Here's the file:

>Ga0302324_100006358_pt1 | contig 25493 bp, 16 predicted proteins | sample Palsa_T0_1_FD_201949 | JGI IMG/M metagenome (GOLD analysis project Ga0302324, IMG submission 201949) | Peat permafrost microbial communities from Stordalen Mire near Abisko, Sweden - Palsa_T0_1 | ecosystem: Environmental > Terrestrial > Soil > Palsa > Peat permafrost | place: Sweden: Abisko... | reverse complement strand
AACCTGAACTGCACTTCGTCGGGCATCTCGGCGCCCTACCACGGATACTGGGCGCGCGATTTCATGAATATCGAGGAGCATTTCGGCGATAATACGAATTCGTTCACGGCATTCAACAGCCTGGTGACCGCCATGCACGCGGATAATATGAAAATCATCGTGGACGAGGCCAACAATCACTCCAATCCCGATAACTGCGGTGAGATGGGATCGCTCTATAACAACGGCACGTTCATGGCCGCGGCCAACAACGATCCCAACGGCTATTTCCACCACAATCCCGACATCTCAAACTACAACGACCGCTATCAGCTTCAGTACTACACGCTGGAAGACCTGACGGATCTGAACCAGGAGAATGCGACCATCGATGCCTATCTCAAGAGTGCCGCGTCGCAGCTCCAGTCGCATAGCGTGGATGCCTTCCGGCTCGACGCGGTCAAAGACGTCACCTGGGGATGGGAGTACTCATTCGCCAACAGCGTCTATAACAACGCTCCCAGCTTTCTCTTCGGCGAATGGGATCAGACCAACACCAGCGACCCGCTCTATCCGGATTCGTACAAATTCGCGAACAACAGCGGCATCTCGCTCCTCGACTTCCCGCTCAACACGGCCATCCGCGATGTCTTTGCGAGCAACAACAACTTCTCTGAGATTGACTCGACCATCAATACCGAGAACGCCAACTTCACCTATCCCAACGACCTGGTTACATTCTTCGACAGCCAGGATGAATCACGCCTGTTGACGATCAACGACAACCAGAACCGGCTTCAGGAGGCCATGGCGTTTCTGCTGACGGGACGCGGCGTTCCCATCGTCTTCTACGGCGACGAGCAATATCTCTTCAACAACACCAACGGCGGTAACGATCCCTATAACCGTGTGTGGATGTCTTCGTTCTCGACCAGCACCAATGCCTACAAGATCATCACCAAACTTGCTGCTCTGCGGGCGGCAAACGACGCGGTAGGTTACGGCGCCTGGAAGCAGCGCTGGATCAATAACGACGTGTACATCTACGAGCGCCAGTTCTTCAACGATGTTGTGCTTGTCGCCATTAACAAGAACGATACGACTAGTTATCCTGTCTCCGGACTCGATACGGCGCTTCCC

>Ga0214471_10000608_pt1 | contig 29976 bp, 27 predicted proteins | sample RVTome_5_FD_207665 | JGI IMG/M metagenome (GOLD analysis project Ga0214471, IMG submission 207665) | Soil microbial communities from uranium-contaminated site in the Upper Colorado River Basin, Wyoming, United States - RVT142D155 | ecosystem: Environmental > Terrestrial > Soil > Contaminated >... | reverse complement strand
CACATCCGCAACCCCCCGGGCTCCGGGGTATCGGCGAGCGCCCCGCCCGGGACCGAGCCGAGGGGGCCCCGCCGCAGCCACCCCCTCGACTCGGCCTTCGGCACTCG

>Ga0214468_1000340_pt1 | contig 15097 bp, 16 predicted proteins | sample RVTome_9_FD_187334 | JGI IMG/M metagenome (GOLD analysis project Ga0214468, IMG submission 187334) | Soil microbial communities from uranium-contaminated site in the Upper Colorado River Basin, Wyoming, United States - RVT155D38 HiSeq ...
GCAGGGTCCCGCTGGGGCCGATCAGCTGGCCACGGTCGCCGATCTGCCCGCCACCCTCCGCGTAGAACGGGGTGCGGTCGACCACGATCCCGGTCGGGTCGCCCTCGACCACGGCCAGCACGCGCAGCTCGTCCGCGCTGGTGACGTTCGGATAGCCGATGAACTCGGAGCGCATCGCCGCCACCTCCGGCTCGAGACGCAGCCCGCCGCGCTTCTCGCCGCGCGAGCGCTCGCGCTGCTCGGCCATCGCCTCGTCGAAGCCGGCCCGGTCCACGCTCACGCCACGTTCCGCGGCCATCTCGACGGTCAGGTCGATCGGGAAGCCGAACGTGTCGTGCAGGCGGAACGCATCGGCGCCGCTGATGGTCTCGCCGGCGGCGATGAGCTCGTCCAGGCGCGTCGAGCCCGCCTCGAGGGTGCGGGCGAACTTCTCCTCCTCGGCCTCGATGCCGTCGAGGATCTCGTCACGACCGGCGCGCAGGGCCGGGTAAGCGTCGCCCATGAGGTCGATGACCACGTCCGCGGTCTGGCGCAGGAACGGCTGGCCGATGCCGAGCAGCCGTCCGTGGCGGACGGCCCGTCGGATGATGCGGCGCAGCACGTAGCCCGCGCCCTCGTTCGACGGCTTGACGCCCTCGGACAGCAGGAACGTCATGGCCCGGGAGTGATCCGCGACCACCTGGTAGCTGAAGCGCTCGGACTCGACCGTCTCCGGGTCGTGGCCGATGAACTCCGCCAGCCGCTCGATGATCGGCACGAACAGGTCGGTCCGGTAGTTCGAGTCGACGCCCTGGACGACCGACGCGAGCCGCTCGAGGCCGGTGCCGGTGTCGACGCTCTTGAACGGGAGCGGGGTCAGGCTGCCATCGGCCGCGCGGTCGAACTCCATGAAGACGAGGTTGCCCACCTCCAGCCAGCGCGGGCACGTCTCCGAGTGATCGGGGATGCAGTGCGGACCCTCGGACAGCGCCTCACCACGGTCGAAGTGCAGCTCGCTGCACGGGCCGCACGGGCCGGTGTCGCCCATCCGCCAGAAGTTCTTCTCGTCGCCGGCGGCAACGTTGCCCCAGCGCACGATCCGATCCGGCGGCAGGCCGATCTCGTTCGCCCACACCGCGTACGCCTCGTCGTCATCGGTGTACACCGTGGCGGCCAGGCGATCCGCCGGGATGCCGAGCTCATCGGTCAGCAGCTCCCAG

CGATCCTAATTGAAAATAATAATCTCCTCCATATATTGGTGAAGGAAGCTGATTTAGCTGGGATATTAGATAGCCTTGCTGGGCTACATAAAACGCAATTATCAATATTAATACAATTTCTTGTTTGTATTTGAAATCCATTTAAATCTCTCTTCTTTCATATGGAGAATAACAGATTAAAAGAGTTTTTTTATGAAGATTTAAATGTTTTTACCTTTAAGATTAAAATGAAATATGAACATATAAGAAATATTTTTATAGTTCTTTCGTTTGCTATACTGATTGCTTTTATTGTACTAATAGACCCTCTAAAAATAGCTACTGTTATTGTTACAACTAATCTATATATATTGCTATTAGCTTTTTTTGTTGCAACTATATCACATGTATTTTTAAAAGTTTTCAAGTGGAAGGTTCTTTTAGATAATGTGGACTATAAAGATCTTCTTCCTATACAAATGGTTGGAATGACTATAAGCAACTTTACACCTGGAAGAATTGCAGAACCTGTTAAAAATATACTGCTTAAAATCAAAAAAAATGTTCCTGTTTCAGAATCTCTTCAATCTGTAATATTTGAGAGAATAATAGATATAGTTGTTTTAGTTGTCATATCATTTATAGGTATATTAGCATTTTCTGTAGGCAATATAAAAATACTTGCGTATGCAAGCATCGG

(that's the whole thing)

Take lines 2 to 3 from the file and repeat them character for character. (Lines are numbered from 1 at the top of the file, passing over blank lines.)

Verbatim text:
AACCTGAACTGCACTTCGTCGGGCATCTCGGCGCCCTACCACGGATACTGGGCGCGCGATTTCATGAATATCGAGGAGCATTTCGGCGATAATACGAATTCGTTCACGGCATTCAACAGCCTGGTGACCGCCATGCACGCGGATAATATGAAAATCATCGTGGACGAGGCCAACAATCACTCCAATCCCGATAACTGCGGTGAGATGGGATCGCTCTATAACAACGGCACGTTCATGGCCGCGGCCAACAACGATCCCAACGGCTATTTCCACCACAATCCCGACATCTCAAACTACAACGACCGCTATCAGCTTCAGTACTACACGCTGGAAGACCTGACGGATCTGAACCAGGAGAATGCGACCATCGATGCCTATCTCAAGAGTGCCGCGTCGCAGCTCCAGTCGCATAGCGTGGATGCCTTCCGGCTCGACGCGGTCAAAGACGTCACCTGGGGATGGGAGTACTCATTCGCCAACAGCGTCTATAACAACGCTCCCAGCTTTCTCTTCGGCGAATGGGATCAGACCAACACCAGCGACCCGCTCTATCCGGATTCGTACAAATTCGCGAACAACAGCGGCATCTCGCTCCTCGACTTCCCGCTCAACACGGCCATCCGCGATGTCTTTGCGAGCAACAACAACTTCTCTGAGATTGACTCGACCATCAATACCGAGAACGCCAACTTCACCTATCCCAACGACCTGGTTACATTCTTCGACAGCCAGGATGAATCACGCCTGTTGACGATCAACGACAACCAGAACCGGCTTCAGGAGGCCATGGCGTTTCTGCTGACGGGACGCGGCGTTCCCATCGTCTTCTACGGCGACGAGCAATATCTCTTCAACAACACCAACGGCGGTAACGATCCCTATAACCGTGTGTGGATGTCTTCGTTCTCGACCAGCACCAATGCCTACAAGATCATCACCAAACTTGCTGCTCTGCGGGCGGCAAACGACGCGGTAGGTTACGGCGCCTGGAAGCAGCGCTGGATCAATAACGACGTGTACATCTACGAGCGCCAGTTCTTCAACGATGTTGTGCTTGTCGCCATTAACAAGAACGATACGACTAGTTATCCTGTCTCCGGACTCGATACGGCGCTTCCC

>Ga0214471_10000608_pt1 | contig 29976 bp, 27 predicted proteins | sample RVTome_5_FD_207665 | JGI IMG/M metagenome (GOLD analysis project Ga0214471, IMG submission 207665) | Soil microbial communities from uranium-contaminated site in the Upper Colorado River Basin, Wyoming, United States - RVT142D155 | ecosystem: Environmental > Terrestrial > Soil > Contaminated >... | reverse complement strand